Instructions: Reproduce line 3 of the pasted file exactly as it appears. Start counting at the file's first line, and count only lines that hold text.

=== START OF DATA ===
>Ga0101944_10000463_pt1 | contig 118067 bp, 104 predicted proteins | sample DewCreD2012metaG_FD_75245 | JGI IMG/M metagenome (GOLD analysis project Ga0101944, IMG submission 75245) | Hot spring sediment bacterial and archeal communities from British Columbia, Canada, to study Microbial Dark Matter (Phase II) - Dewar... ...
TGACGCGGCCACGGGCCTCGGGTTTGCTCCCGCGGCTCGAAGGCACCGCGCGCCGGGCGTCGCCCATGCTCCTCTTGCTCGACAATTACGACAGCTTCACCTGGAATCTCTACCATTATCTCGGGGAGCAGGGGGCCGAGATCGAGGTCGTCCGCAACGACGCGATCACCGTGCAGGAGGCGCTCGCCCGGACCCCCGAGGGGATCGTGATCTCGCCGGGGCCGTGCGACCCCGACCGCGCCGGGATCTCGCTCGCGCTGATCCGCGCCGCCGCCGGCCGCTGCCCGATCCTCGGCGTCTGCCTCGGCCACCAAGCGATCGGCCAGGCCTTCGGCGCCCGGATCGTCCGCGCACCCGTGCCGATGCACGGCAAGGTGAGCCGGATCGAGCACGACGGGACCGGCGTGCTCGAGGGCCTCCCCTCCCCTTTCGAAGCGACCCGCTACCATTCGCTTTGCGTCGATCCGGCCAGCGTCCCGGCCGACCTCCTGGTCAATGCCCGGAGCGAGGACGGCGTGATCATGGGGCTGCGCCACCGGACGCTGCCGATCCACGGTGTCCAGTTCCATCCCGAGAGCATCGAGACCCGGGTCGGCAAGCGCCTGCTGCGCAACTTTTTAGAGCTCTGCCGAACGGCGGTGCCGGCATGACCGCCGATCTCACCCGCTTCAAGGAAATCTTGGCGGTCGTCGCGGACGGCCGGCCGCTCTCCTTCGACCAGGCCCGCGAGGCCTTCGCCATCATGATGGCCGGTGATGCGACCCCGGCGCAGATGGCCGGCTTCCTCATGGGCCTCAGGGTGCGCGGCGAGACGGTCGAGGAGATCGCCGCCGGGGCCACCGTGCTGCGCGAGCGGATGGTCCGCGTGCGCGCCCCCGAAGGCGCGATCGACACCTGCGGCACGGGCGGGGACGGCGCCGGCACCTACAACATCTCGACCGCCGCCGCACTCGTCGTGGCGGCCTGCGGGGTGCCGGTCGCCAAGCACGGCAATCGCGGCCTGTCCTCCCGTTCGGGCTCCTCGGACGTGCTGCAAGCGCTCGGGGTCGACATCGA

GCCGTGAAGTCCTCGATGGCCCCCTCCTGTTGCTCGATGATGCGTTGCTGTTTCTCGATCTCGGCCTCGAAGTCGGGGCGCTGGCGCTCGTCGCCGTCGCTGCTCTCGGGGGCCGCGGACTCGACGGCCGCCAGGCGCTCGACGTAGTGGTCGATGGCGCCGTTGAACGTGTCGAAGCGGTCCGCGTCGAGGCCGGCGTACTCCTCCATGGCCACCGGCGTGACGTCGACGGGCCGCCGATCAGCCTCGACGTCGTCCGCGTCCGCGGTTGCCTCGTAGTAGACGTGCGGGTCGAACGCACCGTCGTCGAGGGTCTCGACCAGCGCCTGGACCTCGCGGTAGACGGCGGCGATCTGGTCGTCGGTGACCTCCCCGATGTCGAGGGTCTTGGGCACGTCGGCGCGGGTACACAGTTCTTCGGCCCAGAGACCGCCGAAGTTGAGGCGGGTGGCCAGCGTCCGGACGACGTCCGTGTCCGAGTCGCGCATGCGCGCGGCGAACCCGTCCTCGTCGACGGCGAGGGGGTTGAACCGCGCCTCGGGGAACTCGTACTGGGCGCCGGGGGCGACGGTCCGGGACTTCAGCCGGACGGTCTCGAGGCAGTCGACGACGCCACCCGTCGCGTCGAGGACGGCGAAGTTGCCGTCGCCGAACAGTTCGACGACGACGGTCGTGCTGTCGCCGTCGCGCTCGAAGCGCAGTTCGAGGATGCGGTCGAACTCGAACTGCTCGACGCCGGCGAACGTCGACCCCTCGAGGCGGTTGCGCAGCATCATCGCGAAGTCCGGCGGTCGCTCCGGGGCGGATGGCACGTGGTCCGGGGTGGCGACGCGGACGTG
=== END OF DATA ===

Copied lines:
GCCGTGAAGTCCTCGATGGCCCCCTCCTGTTGCTCGATGATGCGTTGCTGTTTCTCGATCTCGGCCTCGAAGTCGGGGCGCTGGCGCTCGTCGCCGTCGCTGCTCTCGGGGGCCGCGGACTCGACGGCCGCCAGGCGCTCGACGTAGTGGTCGATGGCGCCGTTGAACGTGTCGAAGCGGTCCGCGTCGAGGCCGGCGTACTCCTCCATGGCCACCGGCGTGACGTCGACGGGCCGCCGATCAGCCTCGACGTCGTCCGCGTCCGCGGTTGCCTCGTAGTAGACGTGCGGGTCGAACGCACCGTCGTCGAGGGTCTCGACCAGCGCCTGGACCTCGCGGTAGACGGCGGCGATCTGGTCGTCGGTGACCTCCCCGATGTCGAGGGTCTTGGGCACGTCGGCGCGGGTACACAGTTCTTCGGCCCAGAGACCGCCGAAGTTGAGGCGGGTGGCCAGCGTCCGGACGACGTCCGTGTCCGAGTCGCGCATGCGCGCGGCGAACCCGTCCTCGTCGACGGCGAGGGGGTTGAACCGCGCCTCGGGGAACTCGTACTGGGCGCCGGGGGCGACGGTCCGGGACTTCAGCCGGACGGTCTCGAGGCAGTCGACGACGCCACCCGTCGCGTCGAGGACGGCGAAGTTGCCGTCGCCGAACAGTTCGACGACGACGGTCGTGCTGTCGCCGTCGCGCTCGAAGCGCAGTTCGAGGATGCGGTCGAACTCGAACTGCTCGACGCCGGCGAACGTCGACCCCTCGAGGCGGTTGCGCAGCATCATCGCGAAGTCCGGCGGTCGCTCCGGGGCGGATGGCACGTGGTCCGGGGTGGCGACGCGGACGTG